Is she the new Evita?
By the time you read this, Cristina Fernandez de Kirchner will almost certainly be the new president of Argentina. Kirchner, who will follow her husband to the Casa Rosada, has already been compared (and compared herself) to Eva Peron, and will also be the country's first female president. And while scouring the internet for her positions on LGBT rights didn't result in much information being found, there is reason to believe that her presidency will take place during a time when sexual rights in South America are moving forward rapidly. In some cases, there's even strong evidence that countries like Argentina are quickly outpacing the United States in recognizing the rights of lesbian, gay, bisexual and transgender citizens.
It's enough to make you want to join the 1 million Argentines who chanted "Cristina! Cristina!" at her final campaign rally in San Justo.
One of Kirchner's strongest campaign supporters, Senator Vilma Ibarra of Buenos Aries, has proposed legislation in the Senate to follow in the footsteps of Spain and fully recognize same-sex marriage in Argentina.
As one blogger pointed out, "I can’t be sure how much support this bill will have – the conservative paper La Nación came out with the usual catholic argument the next day in one of its editorials that this bill is an insult to the family, to Argentine tradition, etc. etc., but the fact remains it was proposed – and by a supporter of the leading candidate for president. The Kirchneristas have a case when they choose to represent themselves as human rights advocates."
Even the proposal of same-sex marriage rights at the federal level is a giant step forward from where U.S. advocates find themselves today. With the possible exception of Senator Russ Feingold, it's difficult to imagine any American lawmakers tackling the issue . . . especially while supporting a leading candidate for the presidency.
The International Gay & Lesbian Human Rights Commission also points to progress in Argentina. In August, IGLHRC reports, a declaration from the human rights committee of the Southern Common Market in the country set the stage for moving forward LGBT rights by leaps and bounds.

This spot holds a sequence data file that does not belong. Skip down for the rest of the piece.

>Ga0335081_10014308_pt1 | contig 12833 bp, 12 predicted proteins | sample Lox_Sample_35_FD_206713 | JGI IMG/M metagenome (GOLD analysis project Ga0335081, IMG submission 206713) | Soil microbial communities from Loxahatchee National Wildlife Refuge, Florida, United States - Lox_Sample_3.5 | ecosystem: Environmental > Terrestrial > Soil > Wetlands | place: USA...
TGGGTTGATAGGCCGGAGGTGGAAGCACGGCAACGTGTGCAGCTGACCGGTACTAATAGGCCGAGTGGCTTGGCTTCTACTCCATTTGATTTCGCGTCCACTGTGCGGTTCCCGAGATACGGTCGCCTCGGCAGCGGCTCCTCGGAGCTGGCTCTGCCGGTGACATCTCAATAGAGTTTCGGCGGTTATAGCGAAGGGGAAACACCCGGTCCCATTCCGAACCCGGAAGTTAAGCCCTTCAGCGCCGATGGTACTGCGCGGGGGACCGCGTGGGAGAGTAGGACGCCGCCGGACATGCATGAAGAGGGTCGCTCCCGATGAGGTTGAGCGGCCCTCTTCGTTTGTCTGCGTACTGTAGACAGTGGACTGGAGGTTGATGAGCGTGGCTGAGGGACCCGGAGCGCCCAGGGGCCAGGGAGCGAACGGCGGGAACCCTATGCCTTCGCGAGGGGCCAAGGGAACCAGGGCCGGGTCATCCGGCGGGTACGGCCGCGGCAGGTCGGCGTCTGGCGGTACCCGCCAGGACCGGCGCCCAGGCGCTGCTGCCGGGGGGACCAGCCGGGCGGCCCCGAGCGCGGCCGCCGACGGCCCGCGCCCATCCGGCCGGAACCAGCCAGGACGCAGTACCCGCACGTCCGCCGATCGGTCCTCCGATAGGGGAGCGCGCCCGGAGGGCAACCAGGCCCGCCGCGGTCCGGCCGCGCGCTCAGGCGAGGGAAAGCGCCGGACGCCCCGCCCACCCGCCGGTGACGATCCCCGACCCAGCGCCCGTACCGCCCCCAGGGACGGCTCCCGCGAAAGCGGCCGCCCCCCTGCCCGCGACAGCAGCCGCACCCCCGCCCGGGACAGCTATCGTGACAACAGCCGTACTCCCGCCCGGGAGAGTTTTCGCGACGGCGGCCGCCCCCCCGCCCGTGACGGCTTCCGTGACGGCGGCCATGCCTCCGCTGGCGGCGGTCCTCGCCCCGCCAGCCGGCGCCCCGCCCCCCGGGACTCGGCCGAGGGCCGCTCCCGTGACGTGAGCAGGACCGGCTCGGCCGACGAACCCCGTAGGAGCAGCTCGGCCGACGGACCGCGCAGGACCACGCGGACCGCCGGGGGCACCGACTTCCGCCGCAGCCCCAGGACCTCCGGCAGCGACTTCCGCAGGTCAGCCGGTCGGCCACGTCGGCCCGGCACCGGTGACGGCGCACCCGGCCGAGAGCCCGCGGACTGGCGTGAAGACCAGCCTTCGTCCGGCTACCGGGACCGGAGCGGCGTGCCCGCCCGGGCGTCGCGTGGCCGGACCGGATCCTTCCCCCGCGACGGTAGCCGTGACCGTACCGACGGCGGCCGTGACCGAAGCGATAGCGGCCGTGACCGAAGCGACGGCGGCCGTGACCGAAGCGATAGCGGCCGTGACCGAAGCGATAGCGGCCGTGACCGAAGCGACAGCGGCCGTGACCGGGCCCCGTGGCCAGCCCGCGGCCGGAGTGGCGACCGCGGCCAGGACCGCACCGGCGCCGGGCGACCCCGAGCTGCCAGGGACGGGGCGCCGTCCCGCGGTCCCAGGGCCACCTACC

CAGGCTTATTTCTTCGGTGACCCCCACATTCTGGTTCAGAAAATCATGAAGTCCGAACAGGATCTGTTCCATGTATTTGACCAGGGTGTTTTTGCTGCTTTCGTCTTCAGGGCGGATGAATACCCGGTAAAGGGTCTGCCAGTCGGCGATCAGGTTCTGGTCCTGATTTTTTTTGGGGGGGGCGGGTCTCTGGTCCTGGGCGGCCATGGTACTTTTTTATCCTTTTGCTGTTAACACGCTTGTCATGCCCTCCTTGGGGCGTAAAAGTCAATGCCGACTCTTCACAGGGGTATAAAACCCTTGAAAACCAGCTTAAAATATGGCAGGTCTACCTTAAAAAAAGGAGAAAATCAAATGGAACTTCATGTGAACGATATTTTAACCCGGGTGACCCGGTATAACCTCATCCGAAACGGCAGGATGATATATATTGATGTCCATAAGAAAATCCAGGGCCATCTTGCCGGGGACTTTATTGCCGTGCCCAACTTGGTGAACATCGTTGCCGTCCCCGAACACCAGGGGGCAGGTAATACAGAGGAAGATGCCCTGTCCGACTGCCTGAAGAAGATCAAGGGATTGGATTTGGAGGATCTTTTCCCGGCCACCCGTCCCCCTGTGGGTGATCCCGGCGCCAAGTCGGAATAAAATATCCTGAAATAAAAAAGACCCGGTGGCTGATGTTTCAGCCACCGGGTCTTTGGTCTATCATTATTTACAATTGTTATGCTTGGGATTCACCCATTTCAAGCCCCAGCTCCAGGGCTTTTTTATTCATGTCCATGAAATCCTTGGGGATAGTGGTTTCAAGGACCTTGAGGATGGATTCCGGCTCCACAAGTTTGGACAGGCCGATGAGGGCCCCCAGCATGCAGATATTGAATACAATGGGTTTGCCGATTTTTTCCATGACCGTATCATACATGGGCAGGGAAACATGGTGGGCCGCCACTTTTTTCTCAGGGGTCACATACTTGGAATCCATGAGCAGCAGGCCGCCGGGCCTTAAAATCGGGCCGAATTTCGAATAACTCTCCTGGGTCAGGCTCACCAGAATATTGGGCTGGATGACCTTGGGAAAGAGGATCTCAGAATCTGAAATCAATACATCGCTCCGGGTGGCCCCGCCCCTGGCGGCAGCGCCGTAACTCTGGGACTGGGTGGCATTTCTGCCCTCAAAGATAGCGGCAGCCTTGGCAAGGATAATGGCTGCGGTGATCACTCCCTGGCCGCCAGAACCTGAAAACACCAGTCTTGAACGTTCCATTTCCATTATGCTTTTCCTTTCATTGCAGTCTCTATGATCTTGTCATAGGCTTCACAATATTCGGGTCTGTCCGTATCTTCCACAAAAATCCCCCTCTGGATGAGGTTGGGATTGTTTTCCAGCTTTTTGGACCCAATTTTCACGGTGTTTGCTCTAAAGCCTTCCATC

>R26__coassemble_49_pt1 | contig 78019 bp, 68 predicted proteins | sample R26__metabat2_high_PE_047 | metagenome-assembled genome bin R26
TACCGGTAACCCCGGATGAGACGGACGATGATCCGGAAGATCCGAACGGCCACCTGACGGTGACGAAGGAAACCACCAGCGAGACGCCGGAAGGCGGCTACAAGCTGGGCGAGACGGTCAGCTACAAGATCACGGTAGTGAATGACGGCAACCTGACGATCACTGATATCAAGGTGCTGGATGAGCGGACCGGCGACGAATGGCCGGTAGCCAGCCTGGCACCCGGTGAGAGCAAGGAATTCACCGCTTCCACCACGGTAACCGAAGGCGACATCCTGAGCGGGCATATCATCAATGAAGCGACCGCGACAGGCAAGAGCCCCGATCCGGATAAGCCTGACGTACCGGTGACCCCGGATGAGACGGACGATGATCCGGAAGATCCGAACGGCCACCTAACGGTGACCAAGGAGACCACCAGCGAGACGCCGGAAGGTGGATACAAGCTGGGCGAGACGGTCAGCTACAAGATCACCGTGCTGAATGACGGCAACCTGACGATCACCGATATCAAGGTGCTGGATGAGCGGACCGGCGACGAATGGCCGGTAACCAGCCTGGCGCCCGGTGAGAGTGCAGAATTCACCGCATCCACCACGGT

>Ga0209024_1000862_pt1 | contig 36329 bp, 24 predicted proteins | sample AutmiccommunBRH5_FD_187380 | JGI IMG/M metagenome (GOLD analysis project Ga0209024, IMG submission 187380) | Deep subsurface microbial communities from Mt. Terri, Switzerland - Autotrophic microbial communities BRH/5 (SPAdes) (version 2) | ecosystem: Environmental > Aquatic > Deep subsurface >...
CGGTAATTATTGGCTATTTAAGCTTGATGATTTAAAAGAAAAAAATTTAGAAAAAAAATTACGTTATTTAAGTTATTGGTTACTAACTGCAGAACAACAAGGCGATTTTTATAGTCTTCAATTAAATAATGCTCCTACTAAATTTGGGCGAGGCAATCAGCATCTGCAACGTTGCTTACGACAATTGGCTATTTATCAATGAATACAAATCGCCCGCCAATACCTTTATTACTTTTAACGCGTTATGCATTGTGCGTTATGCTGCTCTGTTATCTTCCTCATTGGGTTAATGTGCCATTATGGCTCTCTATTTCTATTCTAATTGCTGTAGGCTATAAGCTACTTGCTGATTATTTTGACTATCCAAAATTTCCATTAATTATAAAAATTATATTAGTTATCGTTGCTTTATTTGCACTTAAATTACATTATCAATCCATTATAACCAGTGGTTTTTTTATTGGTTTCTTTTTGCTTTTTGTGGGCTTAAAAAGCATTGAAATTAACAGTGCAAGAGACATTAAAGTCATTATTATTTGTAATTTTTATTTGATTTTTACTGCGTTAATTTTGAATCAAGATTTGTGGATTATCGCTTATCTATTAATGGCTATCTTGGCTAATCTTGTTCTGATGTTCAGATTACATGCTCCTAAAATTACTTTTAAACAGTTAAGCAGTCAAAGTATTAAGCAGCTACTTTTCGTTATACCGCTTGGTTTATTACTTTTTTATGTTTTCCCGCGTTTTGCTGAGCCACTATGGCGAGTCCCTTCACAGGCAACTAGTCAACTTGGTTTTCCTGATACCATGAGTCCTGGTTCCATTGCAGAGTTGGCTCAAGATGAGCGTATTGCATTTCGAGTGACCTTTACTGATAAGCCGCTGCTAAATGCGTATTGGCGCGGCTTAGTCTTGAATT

The declaration calls on Latin American governments to:
- Repeal of laws that discriminate against LGBT people;
- Promote public awareness and education plans;
- Increase involvement of LGBT people at all levels of public education;
- Take action to end police harassment and persecution;
- Adopt laws to protect same-sex couples and their families;
- Ease name change and registration for transgender people;
- Create government agencies to support and provide services to LGBT people;
- Promote inclusion of sexual orientation and gender identity in the draft of the Inter-American Convention Against Racism and All Forms of Discrimination; and
- Convene a regional entity to monitor state compliance.
“This is a truly ground breaking opportunity for achieving the promise of full human rights throughout Latin America for sexual and gender minorities,” said Marcelo Ferreyra, IGLHRC’s Regional Coordinator for Latin America and the Caribbean.
That news comes on the heels of reports that Cuban LGBT activists are making some progress, too. There has been so much advancement on the issue that USA Today was prompted to ask recently, "When it comes to gay rights, is Cuba inching ahead of USA?"
"We have to abolish any form of discrimination . . . ," said Ricardo Alarcon, the president of Cuba's national assembly. "We are trying to see how to do that, whether it should be to grant them the right to marry or to have same-sex unions."
Gay marriage in Cuba but not Miami? Latin America is moving ahead, indeed.
Our lawmakers might be able to learn a thing or two from their counterparts in the south when it comes to human and LGBT rights. And if Cristina Kirchner keeps the ball rolling, she may be able to claim the mantle of Evita after all.